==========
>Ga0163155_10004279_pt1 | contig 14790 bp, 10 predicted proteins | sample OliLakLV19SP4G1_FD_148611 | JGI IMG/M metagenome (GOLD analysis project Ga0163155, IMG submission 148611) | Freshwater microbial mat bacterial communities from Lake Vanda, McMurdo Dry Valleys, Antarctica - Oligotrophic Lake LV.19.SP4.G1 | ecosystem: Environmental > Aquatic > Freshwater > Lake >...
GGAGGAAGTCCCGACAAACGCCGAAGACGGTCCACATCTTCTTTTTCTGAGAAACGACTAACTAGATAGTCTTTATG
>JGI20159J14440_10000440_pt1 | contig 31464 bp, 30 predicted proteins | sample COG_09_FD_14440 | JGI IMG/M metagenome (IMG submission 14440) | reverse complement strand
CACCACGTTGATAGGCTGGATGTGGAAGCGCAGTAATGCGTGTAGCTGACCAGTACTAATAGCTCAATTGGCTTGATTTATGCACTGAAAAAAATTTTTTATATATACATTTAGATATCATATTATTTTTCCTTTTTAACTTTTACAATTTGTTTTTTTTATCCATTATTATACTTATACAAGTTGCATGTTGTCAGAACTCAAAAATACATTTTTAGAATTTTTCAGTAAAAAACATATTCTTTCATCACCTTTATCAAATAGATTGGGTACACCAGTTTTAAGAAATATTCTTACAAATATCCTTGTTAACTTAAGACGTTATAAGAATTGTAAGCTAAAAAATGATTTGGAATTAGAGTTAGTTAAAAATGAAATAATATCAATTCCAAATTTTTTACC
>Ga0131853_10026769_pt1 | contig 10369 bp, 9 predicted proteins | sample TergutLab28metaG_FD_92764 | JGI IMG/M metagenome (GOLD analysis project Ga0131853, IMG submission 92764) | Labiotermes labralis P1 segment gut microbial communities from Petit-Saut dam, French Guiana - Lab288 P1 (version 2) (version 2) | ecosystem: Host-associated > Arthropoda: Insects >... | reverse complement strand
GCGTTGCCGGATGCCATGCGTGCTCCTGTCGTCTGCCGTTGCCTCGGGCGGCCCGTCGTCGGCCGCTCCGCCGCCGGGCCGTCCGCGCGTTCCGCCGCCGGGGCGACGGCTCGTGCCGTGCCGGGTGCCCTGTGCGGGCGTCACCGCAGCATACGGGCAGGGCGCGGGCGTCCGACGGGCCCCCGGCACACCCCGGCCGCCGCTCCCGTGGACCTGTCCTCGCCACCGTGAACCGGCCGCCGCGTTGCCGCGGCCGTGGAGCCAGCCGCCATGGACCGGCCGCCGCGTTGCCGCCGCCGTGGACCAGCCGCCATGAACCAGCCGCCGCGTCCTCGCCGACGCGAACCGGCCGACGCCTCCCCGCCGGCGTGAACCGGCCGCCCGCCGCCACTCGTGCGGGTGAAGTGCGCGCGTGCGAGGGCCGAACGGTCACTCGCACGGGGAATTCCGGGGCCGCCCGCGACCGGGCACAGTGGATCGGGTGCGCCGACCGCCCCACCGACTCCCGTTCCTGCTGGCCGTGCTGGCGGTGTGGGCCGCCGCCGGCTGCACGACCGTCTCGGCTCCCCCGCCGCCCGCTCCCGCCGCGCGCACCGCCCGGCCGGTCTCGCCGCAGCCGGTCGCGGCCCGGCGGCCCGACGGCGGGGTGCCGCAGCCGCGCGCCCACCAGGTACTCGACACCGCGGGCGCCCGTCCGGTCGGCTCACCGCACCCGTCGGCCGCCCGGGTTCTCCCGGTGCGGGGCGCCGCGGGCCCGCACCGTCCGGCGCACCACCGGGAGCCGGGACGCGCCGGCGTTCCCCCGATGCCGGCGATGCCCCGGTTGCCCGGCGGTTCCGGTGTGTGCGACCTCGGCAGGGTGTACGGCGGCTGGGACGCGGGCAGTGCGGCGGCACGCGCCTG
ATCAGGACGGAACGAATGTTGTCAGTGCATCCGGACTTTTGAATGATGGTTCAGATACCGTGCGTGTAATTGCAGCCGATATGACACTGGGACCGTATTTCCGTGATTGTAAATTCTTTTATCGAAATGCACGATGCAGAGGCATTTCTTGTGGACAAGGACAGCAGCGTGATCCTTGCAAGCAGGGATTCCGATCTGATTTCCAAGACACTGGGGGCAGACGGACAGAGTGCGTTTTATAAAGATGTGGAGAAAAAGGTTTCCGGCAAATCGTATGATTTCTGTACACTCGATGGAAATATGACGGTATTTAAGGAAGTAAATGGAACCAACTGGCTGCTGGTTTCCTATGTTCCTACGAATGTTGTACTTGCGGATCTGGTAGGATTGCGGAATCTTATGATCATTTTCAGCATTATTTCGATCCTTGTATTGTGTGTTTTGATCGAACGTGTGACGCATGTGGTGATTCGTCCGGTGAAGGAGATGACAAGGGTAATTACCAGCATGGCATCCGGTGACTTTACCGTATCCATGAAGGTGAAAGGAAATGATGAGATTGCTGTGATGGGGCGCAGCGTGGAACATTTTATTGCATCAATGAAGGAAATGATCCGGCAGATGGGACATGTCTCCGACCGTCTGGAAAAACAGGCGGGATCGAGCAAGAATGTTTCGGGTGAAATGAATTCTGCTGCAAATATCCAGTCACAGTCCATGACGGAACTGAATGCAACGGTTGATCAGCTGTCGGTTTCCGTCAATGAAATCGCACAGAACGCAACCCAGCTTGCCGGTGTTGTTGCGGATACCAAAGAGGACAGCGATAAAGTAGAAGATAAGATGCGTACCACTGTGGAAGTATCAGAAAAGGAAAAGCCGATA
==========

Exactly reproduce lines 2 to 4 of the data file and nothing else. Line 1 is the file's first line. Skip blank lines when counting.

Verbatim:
GGAGGAAGTCCCGACAAACGCCGAAGACGGTCCACATCTTCTTTTTCTGAGAAACGACTAACTAGATAGTCTTTATG
>JGI20159J14440_10000440_pt1 | contig 31464 bp, 30 predicted proteins | sample COG_09_FD_14440 | JGI IMG/M metagenome (IMG submission 14440) | reverse complement strand
CACCACGTTGATAGGCTGGATGTGGAAGCGCAGTAATGCGTGTAGCTGACCAGTACTAATAGCTCAATTGGCTTGATTTATGCACTGAAAAAAATTTTTTATATATACATTTAGATATCATATTATTTTTCCTTTTTAACTTTTACAATTTGTTTTTTTTATCCATTATTATACTTATACAAGTTGCATGTTGTCAGAACTCAAAAATACATTTTTAGAATTTTTCAGTAAAAAACATATTCTTTCATCACCTTTATCAAATAGATTGGGTACACCAGTTTTAAGAAATATTCTTACAAATATCCTTGTTAACTTAAGACGTTATAAGAATTGTAAGCTAAAAAATGATTTGGAATTAGAGTTAGTTAAAAATGAAATAATATCAATTCCAAATTTTTTACC